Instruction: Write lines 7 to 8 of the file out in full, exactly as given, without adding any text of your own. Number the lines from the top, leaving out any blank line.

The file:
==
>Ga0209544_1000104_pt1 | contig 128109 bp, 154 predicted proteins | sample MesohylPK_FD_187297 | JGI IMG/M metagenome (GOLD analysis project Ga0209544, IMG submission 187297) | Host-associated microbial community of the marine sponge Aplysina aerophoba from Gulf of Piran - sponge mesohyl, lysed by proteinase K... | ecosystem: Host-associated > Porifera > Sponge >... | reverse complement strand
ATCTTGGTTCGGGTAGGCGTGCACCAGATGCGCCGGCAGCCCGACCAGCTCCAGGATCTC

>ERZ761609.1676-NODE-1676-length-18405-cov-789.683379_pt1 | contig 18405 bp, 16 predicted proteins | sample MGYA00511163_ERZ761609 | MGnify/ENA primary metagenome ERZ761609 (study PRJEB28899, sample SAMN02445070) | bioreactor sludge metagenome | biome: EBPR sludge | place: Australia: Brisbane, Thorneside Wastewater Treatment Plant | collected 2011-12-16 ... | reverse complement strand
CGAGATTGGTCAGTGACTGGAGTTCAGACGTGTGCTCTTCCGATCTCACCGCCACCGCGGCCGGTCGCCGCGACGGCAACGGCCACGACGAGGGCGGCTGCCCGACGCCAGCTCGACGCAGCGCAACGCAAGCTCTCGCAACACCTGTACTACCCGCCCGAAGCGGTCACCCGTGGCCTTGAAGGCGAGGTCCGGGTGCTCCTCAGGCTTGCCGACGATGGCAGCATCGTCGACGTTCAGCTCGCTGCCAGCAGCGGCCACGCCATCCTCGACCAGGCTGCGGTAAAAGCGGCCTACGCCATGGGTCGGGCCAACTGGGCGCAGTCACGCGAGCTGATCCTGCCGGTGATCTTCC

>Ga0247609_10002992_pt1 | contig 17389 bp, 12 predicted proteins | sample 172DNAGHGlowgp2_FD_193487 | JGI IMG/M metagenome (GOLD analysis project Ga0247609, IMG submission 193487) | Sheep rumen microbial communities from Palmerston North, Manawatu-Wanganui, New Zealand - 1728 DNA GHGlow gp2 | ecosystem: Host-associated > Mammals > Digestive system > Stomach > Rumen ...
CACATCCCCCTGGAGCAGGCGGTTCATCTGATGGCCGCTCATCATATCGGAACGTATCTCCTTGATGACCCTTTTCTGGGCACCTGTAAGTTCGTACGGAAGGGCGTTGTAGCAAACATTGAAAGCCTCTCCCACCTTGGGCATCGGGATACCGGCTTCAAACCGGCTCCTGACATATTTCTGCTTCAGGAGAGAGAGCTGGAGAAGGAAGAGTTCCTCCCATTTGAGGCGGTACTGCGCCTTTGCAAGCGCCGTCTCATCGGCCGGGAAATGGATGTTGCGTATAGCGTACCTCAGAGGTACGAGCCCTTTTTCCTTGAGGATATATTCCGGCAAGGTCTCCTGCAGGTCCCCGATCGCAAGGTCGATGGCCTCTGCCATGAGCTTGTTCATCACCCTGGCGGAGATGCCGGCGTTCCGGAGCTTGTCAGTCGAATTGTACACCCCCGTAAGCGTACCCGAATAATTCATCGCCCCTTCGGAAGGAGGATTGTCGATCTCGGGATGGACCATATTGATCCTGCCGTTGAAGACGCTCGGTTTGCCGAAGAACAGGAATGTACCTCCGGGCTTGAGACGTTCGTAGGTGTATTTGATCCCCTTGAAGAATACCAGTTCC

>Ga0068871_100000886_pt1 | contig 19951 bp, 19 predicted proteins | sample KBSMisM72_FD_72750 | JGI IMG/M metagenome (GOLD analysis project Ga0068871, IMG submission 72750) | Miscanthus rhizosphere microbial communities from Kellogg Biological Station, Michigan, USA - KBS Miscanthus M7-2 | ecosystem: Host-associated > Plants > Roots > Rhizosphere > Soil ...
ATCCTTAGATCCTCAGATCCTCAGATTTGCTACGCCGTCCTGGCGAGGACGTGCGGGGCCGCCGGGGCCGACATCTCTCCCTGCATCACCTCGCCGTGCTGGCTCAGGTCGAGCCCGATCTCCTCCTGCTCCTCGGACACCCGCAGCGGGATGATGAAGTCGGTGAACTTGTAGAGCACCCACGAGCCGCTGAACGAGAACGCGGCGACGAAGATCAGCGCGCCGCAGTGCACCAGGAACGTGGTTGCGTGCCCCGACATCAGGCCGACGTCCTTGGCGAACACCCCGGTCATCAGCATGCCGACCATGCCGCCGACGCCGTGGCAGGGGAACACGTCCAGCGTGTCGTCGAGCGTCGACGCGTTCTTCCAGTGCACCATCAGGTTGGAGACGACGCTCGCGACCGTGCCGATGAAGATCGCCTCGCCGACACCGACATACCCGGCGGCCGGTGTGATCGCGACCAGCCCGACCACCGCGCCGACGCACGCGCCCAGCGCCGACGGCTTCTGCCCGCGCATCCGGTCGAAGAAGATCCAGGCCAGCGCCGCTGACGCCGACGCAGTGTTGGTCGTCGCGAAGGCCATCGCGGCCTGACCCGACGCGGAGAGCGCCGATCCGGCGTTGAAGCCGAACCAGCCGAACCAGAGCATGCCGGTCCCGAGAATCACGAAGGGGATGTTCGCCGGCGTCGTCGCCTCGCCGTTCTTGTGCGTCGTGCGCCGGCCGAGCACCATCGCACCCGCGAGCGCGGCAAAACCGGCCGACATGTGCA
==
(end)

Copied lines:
>Ga0068871_100000886_pt1 | contig 19951 bp, 19 predicted proteins | sample KBSMisM72_FD_72750 | JGI IMG/M metagenome (GOLD analysis project Ga0068871, IMG submission 72750) | Miscanthus rhizosphere microbial communities from Kellogg Biological Station, Michigan, USA - KBS Miscanthus M7-2 | ecosystem: Host-associated > Plants > Roots > Rhizosphere > Soil ...
ATCCTTAGATCCTCAGATCCTCAGATTTGCTACGCCGTCCTGGCGAGGACGTGCGGGGCCGCCGGGGCCGACATCTCTCCCTGCATCACCTCGCCGTGCTGGCTCAGGTCGAGCCCGATCTCCTCCTGCTCCTCGGACACCCGCAGCGGGATGATGAAGTCGGTGAACTTGTAGAGCACCCACGAGCCGCTGAACGAGAACGCGGCGACGAAGATCAGCGCGCCGCAGTGCACCAGGAACGTGGTTGCGTGCCCCGACATCAGGCCGACGTCCTTGGCGAACACCCCGGTCATCAGCATGCCGACCATGCCGCCGACGCCGTGGCAGGGGAACACGTCCAGCGTGTCGTCGAGCGTCGACGCGTTCTTCCAGTGCACCATCAGGTTGGAGACGACGCTCGCGACCGTGCCGATGAAGATCGCCTCGCCGACACCGACATACCCGGCGGCCGGTGTGATCGCGACCAGCCCGACCACCGCGCCGACGCACGCGCCCAGCGCCGACGGCTTCTGCCCGCGCATCCGGTCGAAGAAGATCCAGGCCAGCGCCGCTGACGCCGACGCAGTGTTGGTCGTCGCGAAGGCCATCGCGGCCTGACCCGACGCGGAGAGCGCCGATCCGGCGTTGAAGCCGAACCAGCCGAACCAGAGCATGCCGGTCCCGAGAATCACGAAGGGGATGTTCGCCGGCGTCGTCGCCTCGCCGTTCTTGTGCGTCGTGCGCCGGCCGAGCACCATCGCACCCGCGAGCGCGGCAAAACCGGCCGACATGTGCA